Abortion rights activists rally outside of the U.S. Supreme Court. Photo by Robin Bravender, States Newsroom.
A Hamilton County judge has blocked the state from enforcing a new abortion-related law temporarily.
Common Please Court Judge Alison Hatheway said Planned Parenthood groups and the Women’s Med Dayton clinic are “likely to succeed” in their lawsuit, therefore justifying a temporary block of Senate Bill 157,.
The law would have barred physicians who worked with medical schools and were affiliated with public universities from also working with abortion clinics across the state, something that clinics say would particularly impact the Southwest Ohio region, who has few options for abortion care.
Hatheway said the clinics and the patients of those clinics “will suffer irreparable constitutional, business and other harms if an injunction is not issued. Keeping SB 157 from going forward would ensure Women’s Med Dayton’s “ability to continue to provide safe, time-sensitive, constitutionally protected health care to its patients without interruption,” the judge wrote in her recent order.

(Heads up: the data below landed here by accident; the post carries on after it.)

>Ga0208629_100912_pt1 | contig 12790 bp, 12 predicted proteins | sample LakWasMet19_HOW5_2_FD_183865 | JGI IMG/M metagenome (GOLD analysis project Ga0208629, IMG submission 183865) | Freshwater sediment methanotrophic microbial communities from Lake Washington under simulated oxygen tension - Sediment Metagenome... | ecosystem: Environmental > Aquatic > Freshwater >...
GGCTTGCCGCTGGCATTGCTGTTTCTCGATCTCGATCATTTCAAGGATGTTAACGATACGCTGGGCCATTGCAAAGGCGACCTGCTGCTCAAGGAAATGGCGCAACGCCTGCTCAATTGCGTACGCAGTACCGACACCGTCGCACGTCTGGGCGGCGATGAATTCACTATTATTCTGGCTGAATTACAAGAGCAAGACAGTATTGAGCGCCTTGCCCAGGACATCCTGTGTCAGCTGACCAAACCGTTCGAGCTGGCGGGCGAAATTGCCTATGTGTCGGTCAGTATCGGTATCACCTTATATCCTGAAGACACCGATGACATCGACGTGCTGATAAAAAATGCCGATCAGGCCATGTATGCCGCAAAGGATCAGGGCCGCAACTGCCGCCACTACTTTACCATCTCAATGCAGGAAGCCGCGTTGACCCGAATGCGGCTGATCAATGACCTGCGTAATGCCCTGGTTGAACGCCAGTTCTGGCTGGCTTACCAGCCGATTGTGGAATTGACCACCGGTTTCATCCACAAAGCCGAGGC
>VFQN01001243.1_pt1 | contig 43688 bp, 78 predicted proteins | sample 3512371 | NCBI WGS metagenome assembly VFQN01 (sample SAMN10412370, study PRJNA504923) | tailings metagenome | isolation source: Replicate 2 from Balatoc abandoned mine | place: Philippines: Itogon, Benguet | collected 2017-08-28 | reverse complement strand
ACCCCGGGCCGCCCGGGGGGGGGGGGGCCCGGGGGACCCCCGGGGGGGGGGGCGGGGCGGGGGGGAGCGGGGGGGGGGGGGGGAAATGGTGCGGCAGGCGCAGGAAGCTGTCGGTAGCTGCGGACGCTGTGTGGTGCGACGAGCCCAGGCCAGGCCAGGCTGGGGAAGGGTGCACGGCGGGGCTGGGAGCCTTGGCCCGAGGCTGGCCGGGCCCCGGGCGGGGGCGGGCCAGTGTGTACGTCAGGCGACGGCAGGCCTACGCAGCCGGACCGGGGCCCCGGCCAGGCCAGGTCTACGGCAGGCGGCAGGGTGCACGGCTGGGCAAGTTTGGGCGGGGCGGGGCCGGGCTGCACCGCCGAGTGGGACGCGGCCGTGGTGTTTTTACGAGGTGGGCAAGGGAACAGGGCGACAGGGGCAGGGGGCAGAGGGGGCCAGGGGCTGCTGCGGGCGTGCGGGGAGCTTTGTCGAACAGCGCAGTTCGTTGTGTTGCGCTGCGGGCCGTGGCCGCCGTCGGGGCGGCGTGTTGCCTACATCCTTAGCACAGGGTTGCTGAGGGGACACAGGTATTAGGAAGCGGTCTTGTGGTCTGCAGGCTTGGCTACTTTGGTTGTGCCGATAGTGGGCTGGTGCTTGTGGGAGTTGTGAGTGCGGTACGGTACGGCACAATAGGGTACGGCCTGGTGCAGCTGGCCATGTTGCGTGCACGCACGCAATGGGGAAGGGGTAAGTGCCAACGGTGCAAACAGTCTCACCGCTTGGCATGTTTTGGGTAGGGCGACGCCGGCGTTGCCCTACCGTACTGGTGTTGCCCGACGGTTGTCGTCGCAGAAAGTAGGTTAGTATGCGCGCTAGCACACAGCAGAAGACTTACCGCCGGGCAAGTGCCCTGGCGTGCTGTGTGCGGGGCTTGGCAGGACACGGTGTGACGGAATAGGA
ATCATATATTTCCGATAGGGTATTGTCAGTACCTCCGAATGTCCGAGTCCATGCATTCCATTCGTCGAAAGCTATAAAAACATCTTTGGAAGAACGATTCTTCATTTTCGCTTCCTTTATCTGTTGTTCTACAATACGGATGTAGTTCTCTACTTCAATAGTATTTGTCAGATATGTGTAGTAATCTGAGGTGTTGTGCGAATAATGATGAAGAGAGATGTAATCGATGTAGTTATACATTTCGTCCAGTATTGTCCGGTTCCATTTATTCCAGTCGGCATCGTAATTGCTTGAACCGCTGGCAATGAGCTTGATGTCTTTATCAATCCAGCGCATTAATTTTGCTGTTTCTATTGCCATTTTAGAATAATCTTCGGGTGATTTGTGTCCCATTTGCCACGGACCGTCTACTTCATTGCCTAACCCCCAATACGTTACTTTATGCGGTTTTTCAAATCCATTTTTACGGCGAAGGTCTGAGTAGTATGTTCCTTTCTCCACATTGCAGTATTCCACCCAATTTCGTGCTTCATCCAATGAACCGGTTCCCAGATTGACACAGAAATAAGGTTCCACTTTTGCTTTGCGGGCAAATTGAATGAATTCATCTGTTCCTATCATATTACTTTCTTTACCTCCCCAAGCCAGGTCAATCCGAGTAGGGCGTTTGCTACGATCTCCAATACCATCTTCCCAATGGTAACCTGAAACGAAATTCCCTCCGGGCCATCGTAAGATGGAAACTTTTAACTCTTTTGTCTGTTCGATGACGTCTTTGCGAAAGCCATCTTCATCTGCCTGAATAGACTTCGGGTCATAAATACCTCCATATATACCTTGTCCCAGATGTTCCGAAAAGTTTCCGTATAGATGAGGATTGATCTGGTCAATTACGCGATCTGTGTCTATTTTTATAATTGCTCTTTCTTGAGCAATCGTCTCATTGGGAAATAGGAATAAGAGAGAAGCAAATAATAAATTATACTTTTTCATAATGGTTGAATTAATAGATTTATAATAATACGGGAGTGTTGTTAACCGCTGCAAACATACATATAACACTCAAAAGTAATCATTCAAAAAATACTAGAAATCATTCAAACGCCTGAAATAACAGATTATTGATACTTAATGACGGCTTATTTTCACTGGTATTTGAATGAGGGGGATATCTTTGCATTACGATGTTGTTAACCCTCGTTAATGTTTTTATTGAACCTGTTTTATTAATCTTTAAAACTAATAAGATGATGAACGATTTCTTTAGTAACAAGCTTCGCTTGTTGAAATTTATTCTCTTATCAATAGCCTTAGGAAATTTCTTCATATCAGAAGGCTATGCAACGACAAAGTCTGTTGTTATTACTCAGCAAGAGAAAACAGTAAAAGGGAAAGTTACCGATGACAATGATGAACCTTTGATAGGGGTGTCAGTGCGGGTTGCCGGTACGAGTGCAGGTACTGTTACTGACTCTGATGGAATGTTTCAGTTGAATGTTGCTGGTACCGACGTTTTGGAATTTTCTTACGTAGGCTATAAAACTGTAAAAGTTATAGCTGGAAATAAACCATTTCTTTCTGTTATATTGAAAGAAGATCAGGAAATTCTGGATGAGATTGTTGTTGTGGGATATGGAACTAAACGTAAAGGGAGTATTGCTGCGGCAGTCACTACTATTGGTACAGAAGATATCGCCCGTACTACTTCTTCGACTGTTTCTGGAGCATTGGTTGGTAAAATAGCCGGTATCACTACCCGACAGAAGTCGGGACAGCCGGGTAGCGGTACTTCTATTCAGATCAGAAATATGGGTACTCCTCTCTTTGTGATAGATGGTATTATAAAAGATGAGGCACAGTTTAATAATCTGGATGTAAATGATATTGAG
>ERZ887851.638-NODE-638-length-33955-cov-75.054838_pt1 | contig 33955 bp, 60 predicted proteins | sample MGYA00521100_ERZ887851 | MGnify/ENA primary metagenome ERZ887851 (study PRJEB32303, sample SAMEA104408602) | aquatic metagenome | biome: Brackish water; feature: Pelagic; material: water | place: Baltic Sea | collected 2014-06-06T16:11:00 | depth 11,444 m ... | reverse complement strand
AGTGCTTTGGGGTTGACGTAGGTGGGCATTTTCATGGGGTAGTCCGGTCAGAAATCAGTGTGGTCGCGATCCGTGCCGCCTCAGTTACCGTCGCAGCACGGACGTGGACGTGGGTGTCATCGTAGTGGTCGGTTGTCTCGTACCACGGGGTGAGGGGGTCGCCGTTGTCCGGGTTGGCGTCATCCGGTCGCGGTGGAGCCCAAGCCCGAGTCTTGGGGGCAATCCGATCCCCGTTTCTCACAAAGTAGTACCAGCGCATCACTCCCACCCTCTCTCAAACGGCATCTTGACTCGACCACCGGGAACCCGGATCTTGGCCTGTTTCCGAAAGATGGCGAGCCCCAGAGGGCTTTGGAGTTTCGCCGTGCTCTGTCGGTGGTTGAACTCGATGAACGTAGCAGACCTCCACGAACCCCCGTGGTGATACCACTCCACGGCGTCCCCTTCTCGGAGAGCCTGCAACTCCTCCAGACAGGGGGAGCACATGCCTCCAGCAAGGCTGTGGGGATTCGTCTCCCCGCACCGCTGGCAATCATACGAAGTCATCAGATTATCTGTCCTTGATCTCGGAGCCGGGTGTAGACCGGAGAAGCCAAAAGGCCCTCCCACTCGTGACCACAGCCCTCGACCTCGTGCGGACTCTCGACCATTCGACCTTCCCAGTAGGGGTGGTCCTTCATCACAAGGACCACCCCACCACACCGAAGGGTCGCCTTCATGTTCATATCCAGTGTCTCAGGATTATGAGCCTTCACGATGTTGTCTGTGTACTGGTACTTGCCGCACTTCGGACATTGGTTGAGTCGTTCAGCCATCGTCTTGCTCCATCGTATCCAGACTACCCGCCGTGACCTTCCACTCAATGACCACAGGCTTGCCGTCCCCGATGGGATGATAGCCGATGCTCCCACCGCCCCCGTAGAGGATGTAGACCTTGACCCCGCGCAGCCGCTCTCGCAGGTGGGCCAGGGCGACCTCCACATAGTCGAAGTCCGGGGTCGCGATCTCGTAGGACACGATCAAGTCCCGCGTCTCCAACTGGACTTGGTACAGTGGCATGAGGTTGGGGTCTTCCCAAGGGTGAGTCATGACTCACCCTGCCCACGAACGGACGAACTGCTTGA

The ACLU, who is arguing the case for the clinics, and the clinics themselves released a statement saying the court decision “is a win for providers and patients.”
“The courts have confirmed again and again that these unnecessary restrictions pushed by Ohio politicians impose severe burdens on patients and providers,” the groups wrote.
This is the third decision by Hatheway to come out in favor of abortion and reproductive health clinics. One blocked a law attempting to force clinics to bury or cremate fetal tissue remains after an abortion, and another kept the state from prohibiting telemedicine as a method to conduct medication abortion appointments.
The newest decision will be in effect until March 16, when a new court hearing will be held to decide the next steps in the case, including blocking the law for a longer period of time.
The court’s decision comes as one of the bill’s sponsors, state Sen. Stephen Huffman, R-Tipp City, introduced a new abortion regulation bill in the General Assembly, specifically targeting medication abortion.
Huffman’s bill, Senate Bill 304, adds more regulations to the administration of misopristol and other medications that are used to induce abortion without surgery. Included in the new provisions of the bill is a ban on medication abortions after ten weeks gestation.
The bill would also require physicians to schedule a follow-up seven to 14 days after the abortion medication is given, and to notify the patient that they may see the fetal remains after the abortion is completed.
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